The average person looks at their phone 150 times a day.
It is increasingly hard to believe but there once was a time where we didn’t look at our phones every five seconds. Or a time when we didn’t take a picture of what our morning coffee looks like and share it with the entire world. Don’t get me wrong. I am as addicted to technology as the next person, but I do realize the benefits of taking a break once in a while from 24/7 totally wired in. A digital detox is not for the light of heart but it is so important to do every few months (if you have a lifestyle that can support you doing it more than that then go for it).
How do you know you’re in serious need of a digital detox? The first warning signs include:
- You have sore, bruised, or raw thumbs from texting so much
- You get very anxious if you are away from your phone for more than two minutes
- You want to put hashtag before every word
- You check your phone before you even get out of bed
- You Instagram all your food
Research has shown that too much time with technology can disrupt sleep patterns, hinder the ability to think deeply and increase stress so this is really for your own good.
So, you admit it. You’re a technology addict and you need to go to rehab. A digital detox sounds amazing. But how do you start?
1. Decide on a goal
A detox from technology doesn’t mean you have to live like an Amish person. If you can only start small, something as little as turning off your phone at night or only checking your email once on the weekend makes a huge difference. Figure out what is going to be most logical for you (meaning it won’t jeopardize your job and your kids are still able to get a hold of you). If you are able to set a bigger or longer detox goal, maybe coordinating with a vacation, absolutely go for it!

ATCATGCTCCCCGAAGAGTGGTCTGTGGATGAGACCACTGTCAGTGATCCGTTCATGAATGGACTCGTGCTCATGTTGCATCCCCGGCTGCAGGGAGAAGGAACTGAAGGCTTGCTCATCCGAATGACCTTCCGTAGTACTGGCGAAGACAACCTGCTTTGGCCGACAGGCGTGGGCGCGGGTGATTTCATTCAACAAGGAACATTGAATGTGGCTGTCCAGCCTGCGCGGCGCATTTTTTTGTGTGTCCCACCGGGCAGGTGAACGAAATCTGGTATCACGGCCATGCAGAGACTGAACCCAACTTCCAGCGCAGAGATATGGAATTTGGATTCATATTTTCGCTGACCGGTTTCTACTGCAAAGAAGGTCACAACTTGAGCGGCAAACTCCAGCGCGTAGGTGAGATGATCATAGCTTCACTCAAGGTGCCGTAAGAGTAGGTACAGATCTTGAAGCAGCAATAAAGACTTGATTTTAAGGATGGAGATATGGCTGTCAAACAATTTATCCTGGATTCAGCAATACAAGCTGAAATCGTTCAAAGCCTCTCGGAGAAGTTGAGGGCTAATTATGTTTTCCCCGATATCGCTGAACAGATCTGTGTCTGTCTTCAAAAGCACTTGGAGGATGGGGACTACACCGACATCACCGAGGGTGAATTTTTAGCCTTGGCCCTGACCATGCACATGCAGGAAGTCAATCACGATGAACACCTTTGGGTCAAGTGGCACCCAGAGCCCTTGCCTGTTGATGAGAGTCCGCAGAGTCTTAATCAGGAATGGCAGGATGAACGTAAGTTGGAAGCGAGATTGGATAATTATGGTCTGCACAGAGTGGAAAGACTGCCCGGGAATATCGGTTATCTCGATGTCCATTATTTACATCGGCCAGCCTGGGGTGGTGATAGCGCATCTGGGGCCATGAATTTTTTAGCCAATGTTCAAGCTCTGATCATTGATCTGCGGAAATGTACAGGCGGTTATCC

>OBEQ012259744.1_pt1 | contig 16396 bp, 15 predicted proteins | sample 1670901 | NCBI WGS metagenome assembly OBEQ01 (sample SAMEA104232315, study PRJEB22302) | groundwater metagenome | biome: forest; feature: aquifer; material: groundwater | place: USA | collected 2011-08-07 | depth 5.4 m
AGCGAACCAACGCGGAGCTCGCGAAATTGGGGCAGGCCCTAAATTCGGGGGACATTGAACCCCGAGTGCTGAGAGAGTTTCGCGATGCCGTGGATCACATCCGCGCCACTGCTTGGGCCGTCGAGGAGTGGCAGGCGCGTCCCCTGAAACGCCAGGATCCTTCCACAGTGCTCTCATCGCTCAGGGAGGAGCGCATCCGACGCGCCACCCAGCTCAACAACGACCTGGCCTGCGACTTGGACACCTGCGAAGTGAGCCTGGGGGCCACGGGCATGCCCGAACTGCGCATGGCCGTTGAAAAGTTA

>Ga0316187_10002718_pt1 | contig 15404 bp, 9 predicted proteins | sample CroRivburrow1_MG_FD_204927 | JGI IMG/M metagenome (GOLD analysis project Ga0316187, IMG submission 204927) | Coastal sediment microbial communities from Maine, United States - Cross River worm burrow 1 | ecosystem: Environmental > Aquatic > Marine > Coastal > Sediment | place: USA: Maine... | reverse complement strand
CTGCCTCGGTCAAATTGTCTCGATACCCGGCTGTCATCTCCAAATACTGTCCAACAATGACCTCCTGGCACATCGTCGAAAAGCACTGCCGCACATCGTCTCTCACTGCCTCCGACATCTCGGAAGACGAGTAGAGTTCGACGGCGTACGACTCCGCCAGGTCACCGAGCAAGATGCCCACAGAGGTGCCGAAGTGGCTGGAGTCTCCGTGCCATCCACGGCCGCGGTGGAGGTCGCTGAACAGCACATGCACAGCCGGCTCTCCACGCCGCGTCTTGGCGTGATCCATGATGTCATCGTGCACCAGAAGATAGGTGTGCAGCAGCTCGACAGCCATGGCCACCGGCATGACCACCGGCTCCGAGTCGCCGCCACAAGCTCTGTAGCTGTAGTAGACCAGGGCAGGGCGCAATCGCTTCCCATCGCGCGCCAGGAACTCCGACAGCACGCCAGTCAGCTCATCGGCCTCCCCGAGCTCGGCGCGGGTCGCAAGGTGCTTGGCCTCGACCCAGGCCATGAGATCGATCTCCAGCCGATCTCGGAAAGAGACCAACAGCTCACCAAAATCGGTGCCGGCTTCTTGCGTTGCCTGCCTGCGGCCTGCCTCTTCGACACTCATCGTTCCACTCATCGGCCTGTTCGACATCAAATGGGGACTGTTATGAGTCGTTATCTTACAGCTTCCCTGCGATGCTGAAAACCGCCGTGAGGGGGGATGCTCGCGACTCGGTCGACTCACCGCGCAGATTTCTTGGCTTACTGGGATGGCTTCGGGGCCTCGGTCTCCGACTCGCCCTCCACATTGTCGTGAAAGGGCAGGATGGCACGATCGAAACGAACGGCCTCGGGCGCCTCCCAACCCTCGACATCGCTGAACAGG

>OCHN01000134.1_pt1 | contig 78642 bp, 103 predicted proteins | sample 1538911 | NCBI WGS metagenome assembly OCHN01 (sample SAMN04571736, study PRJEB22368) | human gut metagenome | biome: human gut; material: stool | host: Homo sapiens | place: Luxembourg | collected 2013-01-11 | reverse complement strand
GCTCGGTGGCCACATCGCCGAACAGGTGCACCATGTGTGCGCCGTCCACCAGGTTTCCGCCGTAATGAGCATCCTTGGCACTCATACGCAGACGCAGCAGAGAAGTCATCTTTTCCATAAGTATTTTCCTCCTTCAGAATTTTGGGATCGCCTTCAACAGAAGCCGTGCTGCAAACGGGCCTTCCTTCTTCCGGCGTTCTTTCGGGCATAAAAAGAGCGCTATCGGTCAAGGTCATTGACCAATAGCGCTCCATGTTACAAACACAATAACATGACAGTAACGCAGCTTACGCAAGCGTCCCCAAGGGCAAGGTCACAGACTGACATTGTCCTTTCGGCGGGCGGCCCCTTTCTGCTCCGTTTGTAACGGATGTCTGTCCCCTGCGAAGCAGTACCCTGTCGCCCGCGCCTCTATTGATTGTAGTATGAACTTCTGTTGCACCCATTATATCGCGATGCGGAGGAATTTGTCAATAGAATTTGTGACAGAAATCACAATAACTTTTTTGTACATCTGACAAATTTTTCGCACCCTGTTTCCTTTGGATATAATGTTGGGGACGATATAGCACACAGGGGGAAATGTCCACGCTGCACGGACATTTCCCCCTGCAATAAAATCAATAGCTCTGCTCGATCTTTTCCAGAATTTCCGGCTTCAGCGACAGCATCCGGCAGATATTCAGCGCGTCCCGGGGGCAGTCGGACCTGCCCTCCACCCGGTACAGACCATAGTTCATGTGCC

2. Prepare for withdrawal symptoms
It is not going to be easy. You are going to want to reach for your phone….A LOT. You may get a little bored and worry about what you’re missing or not responding to. Just because your phone is out of sight, doesn’t mean it’s out of mind. But eventually, your “cravings” will become less intense and less frequent. It will pass!
3. Set a time limit
One of the best ways to start a detox is just to cut back on your time on technology (it’s tough to go totally cold turkey). You could just ask a friend to come rip the phone out of your hand or you could use apps that prevent your use. Try using Freedom which blocks the internet entirely for up to eight hours! Or try Anti-Social. This app blocks social media sites like Facebook, Twitter, and YouTube so you have to communicate with the people around you the old fashioned way: talking face to face! Also, turn off notifications. You don’t need to know when someone likes your photo on Instagram.
4. Get some help from your friends
Tell your friends and family about what you are doing so they can hold you accountable and support you. Trying a digital detox with a friend or partner will give you someone to talk about the withdrawal symptoms, and to make sure you don’t cheat. Plus, with no internet, humans doing stuff is your next most viable form of entertainment.
5. Keep a journal
Every time you want to check your email or your Twitter, write about it in a journal. Or, every time you want to text someone, write your message down on paper. You can take a picture of the handwritten note later and send it to them (if you’ve allowed yourself a few hours a day with technology). Observe why you feel the need to do things and share things so instantaneously. You could learn a lot about your technology addiction from taking the time to reflect.
6. Make it count
The whole purpose of this detox is to be in the moment and see what you have been missing. Schedule a dinner with friends or family and really pay attention. Take a day trip. Heck, just go down a street you have never been down before or just look around your street (you’ve probably missed some things because you’ve been on your phone while walking!). Choose something special that you want to savor and truly appreciate, and do it without taking any pictures. No photo evidence. Aren’t those the best memories, anyways?